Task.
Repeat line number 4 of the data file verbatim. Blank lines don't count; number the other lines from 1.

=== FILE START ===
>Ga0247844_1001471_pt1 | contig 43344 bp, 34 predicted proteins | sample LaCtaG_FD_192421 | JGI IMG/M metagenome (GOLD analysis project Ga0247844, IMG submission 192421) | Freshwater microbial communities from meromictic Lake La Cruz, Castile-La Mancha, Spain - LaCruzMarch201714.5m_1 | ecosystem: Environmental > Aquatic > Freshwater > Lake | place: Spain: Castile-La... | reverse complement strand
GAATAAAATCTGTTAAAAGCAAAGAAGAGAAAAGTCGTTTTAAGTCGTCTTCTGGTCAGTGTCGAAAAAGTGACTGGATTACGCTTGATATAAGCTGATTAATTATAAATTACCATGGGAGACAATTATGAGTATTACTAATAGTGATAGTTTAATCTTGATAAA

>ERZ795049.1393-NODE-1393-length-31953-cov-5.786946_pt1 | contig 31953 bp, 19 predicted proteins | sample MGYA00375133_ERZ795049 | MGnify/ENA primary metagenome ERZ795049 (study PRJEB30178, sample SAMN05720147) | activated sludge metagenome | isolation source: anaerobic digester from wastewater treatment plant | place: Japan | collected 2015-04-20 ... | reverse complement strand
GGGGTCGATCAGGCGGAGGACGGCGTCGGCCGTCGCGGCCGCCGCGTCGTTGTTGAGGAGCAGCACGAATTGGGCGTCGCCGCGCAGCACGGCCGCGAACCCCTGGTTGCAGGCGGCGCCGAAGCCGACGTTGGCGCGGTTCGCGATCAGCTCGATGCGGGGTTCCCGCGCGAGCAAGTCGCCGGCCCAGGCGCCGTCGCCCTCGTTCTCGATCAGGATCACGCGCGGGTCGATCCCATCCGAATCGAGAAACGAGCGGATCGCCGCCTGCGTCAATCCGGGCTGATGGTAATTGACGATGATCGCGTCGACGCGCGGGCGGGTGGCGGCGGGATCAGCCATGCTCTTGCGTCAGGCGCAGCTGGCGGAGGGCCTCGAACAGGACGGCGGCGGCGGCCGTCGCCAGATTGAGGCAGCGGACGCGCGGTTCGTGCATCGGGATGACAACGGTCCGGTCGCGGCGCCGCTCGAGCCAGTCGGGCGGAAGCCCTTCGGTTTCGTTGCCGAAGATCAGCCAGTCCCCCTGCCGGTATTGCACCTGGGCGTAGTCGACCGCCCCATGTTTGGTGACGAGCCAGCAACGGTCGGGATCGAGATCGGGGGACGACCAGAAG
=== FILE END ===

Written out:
GGGGTCGATCAGGCGGAGGACGGCGTCGGCCGTCGCGGCCGCCGCGTCGTTGTTGAGGAGCAGCACGAATTGGGCGTCGCCGCGCAGCACGGCCGCGAACCCCTGGTTGCAGGCGGCGCCGAAGCCGACGTTGGCGCGGTTCGCGATCAGCTCGATGCGGGGTTCCCGCGCGAGCAAGTCGCCGGCCCAGGCGCCGTCGCCCTCGTTCTCGATCAGGATCACGCGCGGGTCGATCCCATCCGAATCGAGAAACGAGCGGATCGCCGCCTGCGTCAATCCGGGCTGATGGTAATTGACGATGATCGCGTCGACGCGCGGGCGGGTGGCGGCGGGATCAGCCATGCTCTTGCGTCAGGCGCAGCTGGCGGAGGGCCTCGAACAGGACGGCGGCGGCGGCCGTCGCCAGATTGAGGCAGCGGACGCGCGGTTCGTGCATCGGGATGACAACGGTCCGGTCGCGGCGCCGCTCGAGCCAGTCGGGCGGAAGCCCTTCGGTTTCGTTGCCGAAGATCAGCCAGTCCCCCTGCCGGTATTGCACCTGGGCGTAGTCGACCGCCCCATGTTTGGTGACGAGCCAGCAACGGTCGGGATCGAGATCGGGGGACGACCAGAAG